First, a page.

More than a year after Noel Gallagher modestly admitted that Oasis is no longer “the most important band in the world,” the cantankerous guitarist/songwriter has given the world reason to believe that he and his brother, lead vocalist Liam, are still capable of compelling rock ’n’ roll. To be sure, Heathen Chemistry is an uneven effort, mixing a number of sophomoric duds with some of the band’s strongest material since its 1995 breakthrough album, (What’s the Story) Morning Glory? But the frenetic energy, rugged chops and devil-may-care attitude that once invigorated the band’s most lasting anthems — Definitely Maybe’s “Shakermaker” and Morning Glory’s “Hello” spring to mind — remain vividly evident in the righteous swagger of “Force of Nature” and the majestic drone of “(Probably) All in the Mind.” Clearly, the Gallagher brothers can still captivate audiences with their bombastic bar-rock, as they did so effortlessly on 2000’s rousing live effort, Familiar to Millions. The only question is whether they’d prefer to spend their days making music or feuding in the British tabloids.
As with any Oasis album, Noel Gallagher’s star-studded cast of muses looms large on Heathen Chemistry, a collection of insta-classic rock numbers that should probably credit Brit Pop luminaries such as John Lennon, Paul McCartney and Pete Townshend in the liner notes. It’s hard not to spot the “Won’t Get Fooled Again”-inspired bluster at the outset of “Hung in a Bad Place,” a solid rocker that sounds so familiar it might have come from a how-to manual for aspiring bar bands. “All in the Mind,” featuring ex-Smiths guitarist Johnny Marr, borrows its swirling, psychedelic backbeat from the Fab Four’s “Tomorrow Never Knows.” And “Better Man,” one of three Chemistry experiments written by Liam Gallagher, sounds like a catchy little castoff from Yellow Submarine, a cut from the same cloth as “Hey Bulldog.”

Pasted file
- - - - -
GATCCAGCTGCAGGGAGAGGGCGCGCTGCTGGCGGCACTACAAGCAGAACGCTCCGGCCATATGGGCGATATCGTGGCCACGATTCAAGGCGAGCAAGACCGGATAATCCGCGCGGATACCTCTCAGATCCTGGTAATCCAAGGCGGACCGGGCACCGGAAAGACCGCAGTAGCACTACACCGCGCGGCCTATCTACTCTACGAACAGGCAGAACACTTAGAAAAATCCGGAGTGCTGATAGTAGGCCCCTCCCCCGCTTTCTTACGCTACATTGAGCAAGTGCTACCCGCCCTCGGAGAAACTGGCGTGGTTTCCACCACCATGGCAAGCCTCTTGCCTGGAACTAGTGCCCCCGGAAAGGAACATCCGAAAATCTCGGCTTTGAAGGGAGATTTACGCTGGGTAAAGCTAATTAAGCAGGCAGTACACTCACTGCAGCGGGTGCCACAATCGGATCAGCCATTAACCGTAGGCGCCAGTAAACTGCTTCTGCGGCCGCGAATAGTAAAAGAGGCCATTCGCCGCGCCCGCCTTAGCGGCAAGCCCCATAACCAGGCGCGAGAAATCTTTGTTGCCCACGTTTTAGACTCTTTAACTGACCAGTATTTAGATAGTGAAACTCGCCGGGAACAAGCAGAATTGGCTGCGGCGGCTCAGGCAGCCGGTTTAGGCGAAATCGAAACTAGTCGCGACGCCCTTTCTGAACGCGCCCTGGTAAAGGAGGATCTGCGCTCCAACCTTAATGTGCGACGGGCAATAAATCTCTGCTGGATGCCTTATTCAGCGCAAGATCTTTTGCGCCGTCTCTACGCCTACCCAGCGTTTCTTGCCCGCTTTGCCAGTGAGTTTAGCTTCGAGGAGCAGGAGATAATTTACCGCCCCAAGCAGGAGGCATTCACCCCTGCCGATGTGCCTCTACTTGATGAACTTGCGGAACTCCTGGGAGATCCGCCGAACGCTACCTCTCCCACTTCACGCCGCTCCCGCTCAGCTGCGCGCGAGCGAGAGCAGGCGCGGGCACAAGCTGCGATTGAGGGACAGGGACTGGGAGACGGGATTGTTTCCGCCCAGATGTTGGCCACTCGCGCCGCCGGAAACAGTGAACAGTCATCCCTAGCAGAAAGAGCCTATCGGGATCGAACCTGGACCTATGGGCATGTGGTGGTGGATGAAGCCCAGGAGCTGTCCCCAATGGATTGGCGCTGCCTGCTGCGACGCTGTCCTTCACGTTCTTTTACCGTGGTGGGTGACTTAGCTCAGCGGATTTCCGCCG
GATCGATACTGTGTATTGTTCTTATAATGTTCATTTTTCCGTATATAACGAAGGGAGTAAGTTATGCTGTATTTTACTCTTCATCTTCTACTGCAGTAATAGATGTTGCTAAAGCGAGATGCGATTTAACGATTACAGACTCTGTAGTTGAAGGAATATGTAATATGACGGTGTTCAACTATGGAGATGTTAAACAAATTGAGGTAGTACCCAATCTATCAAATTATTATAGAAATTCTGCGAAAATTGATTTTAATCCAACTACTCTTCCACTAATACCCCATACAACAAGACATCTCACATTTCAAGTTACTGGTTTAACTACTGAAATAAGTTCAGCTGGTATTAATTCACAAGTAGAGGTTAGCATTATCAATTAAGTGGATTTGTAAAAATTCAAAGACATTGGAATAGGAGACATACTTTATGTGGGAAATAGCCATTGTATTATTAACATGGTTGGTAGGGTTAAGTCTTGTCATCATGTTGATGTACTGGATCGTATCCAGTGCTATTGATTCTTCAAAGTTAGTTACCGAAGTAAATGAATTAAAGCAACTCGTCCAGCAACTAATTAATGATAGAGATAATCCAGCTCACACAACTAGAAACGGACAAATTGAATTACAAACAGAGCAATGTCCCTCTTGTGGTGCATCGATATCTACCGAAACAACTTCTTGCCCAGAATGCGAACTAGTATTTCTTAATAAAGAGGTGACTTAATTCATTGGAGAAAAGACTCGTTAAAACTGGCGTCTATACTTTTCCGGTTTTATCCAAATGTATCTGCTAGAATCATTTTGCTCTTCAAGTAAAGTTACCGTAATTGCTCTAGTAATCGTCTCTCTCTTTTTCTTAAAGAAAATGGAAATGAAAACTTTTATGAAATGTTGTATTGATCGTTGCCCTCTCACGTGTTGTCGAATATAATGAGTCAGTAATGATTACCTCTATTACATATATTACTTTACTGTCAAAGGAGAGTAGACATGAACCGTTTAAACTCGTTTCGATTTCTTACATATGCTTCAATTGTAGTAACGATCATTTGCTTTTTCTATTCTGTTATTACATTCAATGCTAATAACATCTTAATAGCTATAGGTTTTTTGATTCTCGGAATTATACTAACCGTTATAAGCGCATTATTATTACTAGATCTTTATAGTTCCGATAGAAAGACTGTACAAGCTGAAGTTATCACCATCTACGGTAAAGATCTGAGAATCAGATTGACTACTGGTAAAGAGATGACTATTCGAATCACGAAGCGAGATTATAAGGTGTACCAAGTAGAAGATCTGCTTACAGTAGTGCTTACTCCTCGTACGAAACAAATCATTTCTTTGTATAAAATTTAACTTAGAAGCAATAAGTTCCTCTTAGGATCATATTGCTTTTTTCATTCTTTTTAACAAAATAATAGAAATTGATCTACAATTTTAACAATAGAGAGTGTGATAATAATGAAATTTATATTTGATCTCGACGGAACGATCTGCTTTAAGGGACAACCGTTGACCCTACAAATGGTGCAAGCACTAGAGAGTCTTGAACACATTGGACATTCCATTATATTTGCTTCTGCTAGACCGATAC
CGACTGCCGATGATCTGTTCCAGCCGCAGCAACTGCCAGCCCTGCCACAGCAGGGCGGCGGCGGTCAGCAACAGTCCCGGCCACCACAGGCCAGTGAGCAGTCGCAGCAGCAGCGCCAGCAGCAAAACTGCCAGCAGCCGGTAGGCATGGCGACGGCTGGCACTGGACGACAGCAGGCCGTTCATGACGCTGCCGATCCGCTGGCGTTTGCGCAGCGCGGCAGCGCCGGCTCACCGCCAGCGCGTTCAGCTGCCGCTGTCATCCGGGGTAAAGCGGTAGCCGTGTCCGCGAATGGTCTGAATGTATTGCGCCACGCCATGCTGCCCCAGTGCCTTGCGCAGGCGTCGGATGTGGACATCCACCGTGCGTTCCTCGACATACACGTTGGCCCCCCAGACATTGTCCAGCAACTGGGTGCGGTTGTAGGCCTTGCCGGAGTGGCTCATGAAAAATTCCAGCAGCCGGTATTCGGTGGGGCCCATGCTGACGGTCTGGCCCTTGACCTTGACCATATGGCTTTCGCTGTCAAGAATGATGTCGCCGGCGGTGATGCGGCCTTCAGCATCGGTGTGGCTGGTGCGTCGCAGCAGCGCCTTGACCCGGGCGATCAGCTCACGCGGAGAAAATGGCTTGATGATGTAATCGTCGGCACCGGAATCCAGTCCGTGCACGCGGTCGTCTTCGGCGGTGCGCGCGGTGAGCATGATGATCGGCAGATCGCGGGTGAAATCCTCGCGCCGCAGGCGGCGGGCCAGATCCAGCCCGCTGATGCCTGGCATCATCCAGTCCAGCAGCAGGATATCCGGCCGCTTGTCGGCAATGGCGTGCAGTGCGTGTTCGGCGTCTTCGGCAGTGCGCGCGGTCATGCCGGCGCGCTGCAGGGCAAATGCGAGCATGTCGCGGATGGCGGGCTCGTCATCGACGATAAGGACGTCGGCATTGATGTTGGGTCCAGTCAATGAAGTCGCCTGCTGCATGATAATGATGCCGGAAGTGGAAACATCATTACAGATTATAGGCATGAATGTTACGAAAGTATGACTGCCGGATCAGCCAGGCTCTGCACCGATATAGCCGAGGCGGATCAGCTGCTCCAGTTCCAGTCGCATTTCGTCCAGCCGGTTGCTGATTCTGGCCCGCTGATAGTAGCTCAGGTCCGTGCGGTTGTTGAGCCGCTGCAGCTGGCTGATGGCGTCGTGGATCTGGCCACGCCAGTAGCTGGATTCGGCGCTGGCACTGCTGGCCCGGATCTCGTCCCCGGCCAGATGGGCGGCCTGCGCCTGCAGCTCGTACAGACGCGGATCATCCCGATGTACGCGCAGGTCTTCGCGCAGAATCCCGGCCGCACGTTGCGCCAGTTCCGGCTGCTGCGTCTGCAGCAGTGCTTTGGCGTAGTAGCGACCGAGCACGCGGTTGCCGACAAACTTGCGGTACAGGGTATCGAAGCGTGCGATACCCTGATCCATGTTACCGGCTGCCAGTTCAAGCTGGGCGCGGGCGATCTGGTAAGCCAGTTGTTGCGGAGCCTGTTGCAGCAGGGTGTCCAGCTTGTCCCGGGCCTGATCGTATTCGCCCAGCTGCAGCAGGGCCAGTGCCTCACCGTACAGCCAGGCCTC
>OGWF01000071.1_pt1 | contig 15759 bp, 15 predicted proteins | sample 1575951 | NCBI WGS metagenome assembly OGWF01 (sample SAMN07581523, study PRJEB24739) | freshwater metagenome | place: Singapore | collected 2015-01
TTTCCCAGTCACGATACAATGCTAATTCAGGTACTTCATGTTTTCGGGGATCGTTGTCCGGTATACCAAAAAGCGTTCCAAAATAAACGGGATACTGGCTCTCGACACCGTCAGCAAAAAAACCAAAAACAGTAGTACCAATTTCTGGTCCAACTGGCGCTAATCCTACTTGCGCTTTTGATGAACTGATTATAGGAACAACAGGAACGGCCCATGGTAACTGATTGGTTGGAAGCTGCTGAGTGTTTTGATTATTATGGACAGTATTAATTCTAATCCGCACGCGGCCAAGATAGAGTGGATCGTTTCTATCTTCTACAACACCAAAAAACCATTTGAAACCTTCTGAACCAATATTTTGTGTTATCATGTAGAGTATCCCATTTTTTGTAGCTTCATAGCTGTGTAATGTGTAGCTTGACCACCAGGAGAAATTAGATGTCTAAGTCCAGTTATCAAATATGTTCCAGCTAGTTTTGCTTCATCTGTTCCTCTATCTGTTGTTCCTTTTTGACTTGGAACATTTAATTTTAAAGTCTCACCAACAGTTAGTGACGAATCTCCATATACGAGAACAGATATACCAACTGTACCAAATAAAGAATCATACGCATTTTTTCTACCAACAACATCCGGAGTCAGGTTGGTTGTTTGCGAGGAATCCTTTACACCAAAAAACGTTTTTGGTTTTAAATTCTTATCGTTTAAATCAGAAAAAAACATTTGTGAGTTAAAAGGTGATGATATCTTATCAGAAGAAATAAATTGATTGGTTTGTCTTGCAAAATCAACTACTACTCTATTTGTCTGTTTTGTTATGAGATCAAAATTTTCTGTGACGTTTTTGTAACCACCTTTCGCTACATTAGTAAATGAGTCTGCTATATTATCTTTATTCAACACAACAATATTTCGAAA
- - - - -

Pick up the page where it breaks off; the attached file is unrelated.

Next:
The good news is that the album’s finest cuts — “All in the Mind,” “Force of Nature” and the blistering opener, “The Hindu Times” — boast the same hook-laden melodies and sing-along choruses that propelled Morning Glory and 1997’s Be Here Now to the top of the charts worldwide. There’s no tour de force in the tradition of “Wonderwall” or “Champagne Supernova” here — “Stop Crying Your Heart Out” is a wannabe epic that falls flat — and the band’s biggest misstep, the lyrically inept “Little By Little,” is proof that Noel should stop indulging his weakness for maudlin ballads. Even so, it’s clear that Oasis still has an ear for great, albeit derivative, rock ’n’ roll, and the proof is in the Chemistry.
Oasis will perform Wednesday, August 21 at the Fox Theatre (2211 Woodward Ave., Detroit). For information call 313-983-6611.
E-mail Rossiter Drake at [email protected].
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